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In this lesson, students learn about the life and times of Alexander Hamilton through paintings. In the Introductory Activity, students learn about how paintings can be used to chronicle important historical events and place images and facts about the life and times of Alexander Hamilton in chronological order on a timeline. In the Learning Activities, students view video segments from the PBS program Rediscovering Alexander Hamilton to explore how paintings can describe historical events. Students also review online timelines to gather more information about the life of Alexander Hamilton. In the Culminating Activity, students use photographs, drawings and written descriptions to create their own timelines.
Students will be able to:
(2) 45-minute class periods
Optional:Surrender of Lord Cornwallis
Print out one copy of the Alexander Hamilton Fact Cards and one copy (single-sided) of the 7-page images for the Images for the Alexander Hamilton Timeline for use in the Introductory Activity. Cut out the fact cards and images along the dotted lines and place the fact cards in one pile and the images in another. Shuffle each pile, so the items are not in chronological order.
Optional: Print out the key to the Surrender of Lord Cornwallis painting for use in the optional activity in the Introductory Activity.
1. Ask students to think about what they would do at an important event or party (a birthday, wedding, graduation, etc.) to help them to remember the event and share it with others who weren’t there. (Write down information, call or tell others about the event, take videos, photographs, etc.)
2. Explain that in the late 1700s and early 1800s, computers, cell phones and cameras did not exist. Ask: What are some ways people back then could share information about important events without those things? (By telling stories, writing about the event, making drawings, etc.)
3. Explain that in order to document and remember important events (presidential speeches, wars, etc.) artists created works of art. Let students know that today they will be exploring works of art to learn about the life and times of Alexander Hamilton, the first Secretary of the Treasury. Explain that Hamilton oversaw the US Department of the Treasury, which is responsible for maintaining a strong economy and making sure the United States is financially secure. He was responsible for giving President George Washington advice on economic and financial issue.
4. Although there are no photographs of Alexander Hamilton, there are many paintings of him and the major events of his time, which help us to know what he looked like, how he dressed and what he did (including the image of him featured on the $10-dollar bill).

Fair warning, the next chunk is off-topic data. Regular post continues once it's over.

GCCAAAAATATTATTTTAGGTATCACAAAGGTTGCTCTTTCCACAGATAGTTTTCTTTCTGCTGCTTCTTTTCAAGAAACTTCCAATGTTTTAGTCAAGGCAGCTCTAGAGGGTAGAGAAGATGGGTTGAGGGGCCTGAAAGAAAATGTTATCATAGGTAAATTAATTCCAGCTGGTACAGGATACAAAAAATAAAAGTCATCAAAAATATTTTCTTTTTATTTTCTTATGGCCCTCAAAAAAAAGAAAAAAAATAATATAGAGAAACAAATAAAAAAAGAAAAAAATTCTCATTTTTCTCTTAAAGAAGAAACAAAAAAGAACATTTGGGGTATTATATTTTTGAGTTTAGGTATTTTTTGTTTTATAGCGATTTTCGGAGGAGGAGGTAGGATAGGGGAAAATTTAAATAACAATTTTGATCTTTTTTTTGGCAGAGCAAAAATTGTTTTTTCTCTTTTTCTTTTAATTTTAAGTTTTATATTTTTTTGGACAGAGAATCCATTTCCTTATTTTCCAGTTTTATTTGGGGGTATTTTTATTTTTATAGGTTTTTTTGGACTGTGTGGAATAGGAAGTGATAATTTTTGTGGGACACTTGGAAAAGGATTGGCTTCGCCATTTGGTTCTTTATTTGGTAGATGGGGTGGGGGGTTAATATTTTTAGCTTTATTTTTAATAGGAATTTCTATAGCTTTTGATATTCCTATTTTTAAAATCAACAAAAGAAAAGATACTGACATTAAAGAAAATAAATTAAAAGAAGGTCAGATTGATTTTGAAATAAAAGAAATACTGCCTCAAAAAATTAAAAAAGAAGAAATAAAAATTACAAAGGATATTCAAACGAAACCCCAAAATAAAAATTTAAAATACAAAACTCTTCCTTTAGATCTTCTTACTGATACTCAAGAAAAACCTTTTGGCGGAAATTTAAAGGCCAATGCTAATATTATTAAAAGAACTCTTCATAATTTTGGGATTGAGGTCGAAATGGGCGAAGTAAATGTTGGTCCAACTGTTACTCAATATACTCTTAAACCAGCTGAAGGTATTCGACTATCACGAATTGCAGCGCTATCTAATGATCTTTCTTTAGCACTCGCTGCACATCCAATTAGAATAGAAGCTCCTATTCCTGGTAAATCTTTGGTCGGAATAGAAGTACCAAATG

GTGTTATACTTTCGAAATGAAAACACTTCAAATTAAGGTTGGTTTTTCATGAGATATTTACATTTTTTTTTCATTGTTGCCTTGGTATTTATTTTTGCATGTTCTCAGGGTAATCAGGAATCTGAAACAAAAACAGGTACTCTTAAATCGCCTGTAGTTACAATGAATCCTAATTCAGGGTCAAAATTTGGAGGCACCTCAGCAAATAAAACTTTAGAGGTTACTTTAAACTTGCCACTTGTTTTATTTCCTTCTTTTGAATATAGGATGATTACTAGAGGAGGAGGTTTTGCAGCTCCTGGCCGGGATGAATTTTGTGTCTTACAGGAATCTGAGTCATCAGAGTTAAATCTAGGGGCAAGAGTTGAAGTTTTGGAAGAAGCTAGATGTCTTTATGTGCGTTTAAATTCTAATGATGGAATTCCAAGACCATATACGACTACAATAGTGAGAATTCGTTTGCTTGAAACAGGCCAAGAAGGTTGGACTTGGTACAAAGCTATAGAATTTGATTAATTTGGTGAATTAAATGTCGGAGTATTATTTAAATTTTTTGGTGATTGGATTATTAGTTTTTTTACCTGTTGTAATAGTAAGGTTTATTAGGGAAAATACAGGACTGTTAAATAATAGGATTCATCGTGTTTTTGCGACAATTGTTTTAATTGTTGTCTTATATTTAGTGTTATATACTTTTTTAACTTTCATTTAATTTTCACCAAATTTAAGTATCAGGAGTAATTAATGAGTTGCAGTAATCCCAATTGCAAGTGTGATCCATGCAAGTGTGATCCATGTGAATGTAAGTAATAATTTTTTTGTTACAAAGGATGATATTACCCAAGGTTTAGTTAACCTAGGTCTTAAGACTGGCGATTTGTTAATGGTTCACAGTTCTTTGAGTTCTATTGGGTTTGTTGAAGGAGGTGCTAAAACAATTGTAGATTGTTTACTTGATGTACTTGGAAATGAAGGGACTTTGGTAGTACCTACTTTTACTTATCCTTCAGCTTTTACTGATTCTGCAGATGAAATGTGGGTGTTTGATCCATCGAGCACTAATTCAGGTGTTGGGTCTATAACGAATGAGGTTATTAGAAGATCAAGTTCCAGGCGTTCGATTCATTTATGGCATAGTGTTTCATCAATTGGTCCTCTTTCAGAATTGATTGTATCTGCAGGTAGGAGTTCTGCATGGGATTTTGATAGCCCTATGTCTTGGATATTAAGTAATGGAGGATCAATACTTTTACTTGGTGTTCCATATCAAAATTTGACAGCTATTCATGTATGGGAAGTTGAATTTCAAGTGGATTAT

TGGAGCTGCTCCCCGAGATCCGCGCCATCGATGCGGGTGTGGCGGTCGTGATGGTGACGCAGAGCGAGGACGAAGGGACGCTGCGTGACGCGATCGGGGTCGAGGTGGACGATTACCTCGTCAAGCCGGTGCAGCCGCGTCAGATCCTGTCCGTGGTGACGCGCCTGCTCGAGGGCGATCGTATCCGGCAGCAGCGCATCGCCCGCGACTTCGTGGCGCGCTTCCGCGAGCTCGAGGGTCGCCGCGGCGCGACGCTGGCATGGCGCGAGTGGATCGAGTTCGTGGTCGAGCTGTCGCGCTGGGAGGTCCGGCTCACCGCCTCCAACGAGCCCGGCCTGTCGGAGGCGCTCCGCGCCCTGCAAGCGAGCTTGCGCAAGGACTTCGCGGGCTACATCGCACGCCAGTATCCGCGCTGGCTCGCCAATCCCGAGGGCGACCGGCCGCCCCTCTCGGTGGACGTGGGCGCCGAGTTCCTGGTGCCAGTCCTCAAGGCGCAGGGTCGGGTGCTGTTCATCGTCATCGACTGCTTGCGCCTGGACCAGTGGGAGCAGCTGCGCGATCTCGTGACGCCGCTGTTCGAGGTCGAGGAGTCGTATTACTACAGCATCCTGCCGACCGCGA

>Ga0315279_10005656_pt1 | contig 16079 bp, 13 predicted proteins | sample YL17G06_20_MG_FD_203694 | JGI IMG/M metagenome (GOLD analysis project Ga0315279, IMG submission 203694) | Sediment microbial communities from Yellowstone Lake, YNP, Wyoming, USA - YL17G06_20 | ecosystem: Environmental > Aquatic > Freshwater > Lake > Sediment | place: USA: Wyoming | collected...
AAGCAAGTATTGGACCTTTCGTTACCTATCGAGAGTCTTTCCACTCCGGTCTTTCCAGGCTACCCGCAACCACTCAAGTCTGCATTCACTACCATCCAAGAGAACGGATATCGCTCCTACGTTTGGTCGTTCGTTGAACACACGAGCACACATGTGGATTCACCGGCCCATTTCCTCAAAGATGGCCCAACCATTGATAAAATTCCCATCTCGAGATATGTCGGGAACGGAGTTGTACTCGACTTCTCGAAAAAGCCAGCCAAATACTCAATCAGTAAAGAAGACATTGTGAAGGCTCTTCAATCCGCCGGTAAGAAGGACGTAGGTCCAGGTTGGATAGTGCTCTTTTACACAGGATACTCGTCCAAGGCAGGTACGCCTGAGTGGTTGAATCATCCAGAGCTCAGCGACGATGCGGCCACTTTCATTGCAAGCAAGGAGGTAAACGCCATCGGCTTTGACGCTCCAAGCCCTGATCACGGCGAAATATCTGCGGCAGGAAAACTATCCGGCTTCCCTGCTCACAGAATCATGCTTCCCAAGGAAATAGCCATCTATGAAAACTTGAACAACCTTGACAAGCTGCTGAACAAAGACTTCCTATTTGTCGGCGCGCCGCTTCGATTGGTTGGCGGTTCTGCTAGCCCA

5. Create a blank timeline (about 8 ft long) by placing a piece of masking tape or yarn on a wall or by drawing a long horizontal line on a board. Put the year 1750 on the left hand side and the year 1830 on the other.
6. Provide a long table, bench, floor or other flat surface where students can arrange the timeline fact cards and images before placing them on the timeline. Divide your students into groups of 2-3 students each. Hand out the Alexander Hamilton Fact Cards and the Images for the Alexander Hamilton Timeline making sure each group gets at least one fact card and one image.
7. Ask students to arrange the fact cards and images in the appropriate order on the flat surface. Once all the cards and images are in the correct order, ask students to place the cards on the timeline on the wall.
8. Starting at the left hand side of the timeline, ask students to read off the facts/images which they placed on the timeline.
9. Ask each group to summarize five key facts presented on the timeline. After students have written down their facts, ask them to share them with the class. (Possible facts to include: Alexander Hamilton was born on the island of Nevis. His mother died in 1768. He attended College at Kings College Columbia University United States, which is now. The American Revolution took place from 1775 to 1783. Alexander Hamilton fought in the American Revolution. Hamilton married Elizabeth Schuyler, served as the first Secretary of the Treasury and helped write George Washington’s farewell address. Hamilton was killed in a duel by Aaron Burr, the Vice President of the United States.)
10. Ask students to look closely at the paintings featured on the timeline. Ask them what type of information they can get from looking at the paintings. (Details about what people wore, their ages what they did; information about events, etc.)